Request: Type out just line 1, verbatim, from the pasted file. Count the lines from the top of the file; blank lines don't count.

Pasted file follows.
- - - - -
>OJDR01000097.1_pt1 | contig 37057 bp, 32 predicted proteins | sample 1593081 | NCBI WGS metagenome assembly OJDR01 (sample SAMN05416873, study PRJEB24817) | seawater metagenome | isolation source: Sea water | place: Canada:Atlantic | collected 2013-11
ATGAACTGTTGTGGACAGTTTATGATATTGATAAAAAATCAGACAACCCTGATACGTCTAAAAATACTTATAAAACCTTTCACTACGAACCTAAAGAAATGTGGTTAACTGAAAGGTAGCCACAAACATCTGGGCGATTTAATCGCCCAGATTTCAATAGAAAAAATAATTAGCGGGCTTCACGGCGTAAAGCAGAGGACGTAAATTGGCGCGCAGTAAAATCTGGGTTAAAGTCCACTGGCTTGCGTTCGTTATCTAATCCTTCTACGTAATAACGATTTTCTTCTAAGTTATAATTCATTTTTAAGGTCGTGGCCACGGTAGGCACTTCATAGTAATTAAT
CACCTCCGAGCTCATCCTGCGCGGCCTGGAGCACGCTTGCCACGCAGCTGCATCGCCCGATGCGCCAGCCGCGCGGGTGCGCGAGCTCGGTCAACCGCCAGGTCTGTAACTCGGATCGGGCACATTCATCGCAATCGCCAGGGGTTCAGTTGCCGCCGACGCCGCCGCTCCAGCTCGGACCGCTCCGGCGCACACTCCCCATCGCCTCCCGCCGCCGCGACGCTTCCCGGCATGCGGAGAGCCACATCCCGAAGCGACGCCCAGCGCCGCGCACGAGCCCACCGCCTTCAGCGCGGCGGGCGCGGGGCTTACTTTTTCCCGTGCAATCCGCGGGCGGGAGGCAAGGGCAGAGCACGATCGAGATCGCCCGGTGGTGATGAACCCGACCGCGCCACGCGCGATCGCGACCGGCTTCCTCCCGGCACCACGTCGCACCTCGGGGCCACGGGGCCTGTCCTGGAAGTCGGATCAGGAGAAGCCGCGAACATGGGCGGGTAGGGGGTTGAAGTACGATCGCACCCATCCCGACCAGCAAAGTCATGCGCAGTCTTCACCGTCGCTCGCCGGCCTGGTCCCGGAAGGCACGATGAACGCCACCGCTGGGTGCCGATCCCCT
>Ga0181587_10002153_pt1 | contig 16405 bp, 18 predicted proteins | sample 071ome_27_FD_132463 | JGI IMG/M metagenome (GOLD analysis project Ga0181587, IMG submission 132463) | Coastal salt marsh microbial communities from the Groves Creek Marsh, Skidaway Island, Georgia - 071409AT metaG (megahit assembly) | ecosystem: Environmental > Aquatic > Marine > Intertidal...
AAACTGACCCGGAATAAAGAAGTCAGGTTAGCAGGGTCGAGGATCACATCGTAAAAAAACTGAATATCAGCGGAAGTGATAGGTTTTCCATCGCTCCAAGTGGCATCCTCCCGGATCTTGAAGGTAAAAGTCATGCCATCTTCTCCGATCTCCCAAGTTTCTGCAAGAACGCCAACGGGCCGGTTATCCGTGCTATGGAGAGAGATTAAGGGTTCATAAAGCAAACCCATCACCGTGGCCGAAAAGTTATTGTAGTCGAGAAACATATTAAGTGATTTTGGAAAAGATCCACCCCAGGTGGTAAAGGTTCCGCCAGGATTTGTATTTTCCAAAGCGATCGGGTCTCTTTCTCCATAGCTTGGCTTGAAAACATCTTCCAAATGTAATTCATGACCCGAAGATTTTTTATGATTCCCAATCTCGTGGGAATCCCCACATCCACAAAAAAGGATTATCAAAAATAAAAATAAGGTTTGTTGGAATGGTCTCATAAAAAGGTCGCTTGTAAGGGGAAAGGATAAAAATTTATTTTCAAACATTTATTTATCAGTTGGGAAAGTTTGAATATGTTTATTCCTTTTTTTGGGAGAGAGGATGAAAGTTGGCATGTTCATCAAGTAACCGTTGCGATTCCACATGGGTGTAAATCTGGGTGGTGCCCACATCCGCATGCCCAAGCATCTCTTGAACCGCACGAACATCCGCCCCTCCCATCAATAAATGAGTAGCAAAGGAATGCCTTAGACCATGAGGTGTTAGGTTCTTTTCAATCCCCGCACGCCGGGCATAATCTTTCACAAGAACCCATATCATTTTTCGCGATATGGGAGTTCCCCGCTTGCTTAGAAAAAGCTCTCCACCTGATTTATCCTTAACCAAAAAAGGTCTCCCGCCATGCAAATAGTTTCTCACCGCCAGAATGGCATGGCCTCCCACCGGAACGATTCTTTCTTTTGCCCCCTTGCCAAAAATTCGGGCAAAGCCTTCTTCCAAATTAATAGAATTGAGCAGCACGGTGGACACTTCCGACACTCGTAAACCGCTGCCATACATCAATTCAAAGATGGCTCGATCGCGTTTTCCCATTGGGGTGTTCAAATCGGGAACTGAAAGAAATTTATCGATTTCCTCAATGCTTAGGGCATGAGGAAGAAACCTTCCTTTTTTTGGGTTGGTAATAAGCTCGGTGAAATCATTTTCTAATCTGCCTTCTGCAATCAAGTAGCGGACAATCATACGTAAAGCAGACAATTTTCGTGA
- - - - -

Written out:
>OJDR01000097.1_pt1 | contig 37057 bp, 32 predicted proteins | sample 1593081 | NCBI WGS metagenome assembly OJDR01 (sample SAMN05416873, study PRJEB24817) | seawater metagenome | isolation source: Sea water | place: Canada:Atlantic | collected 2013-11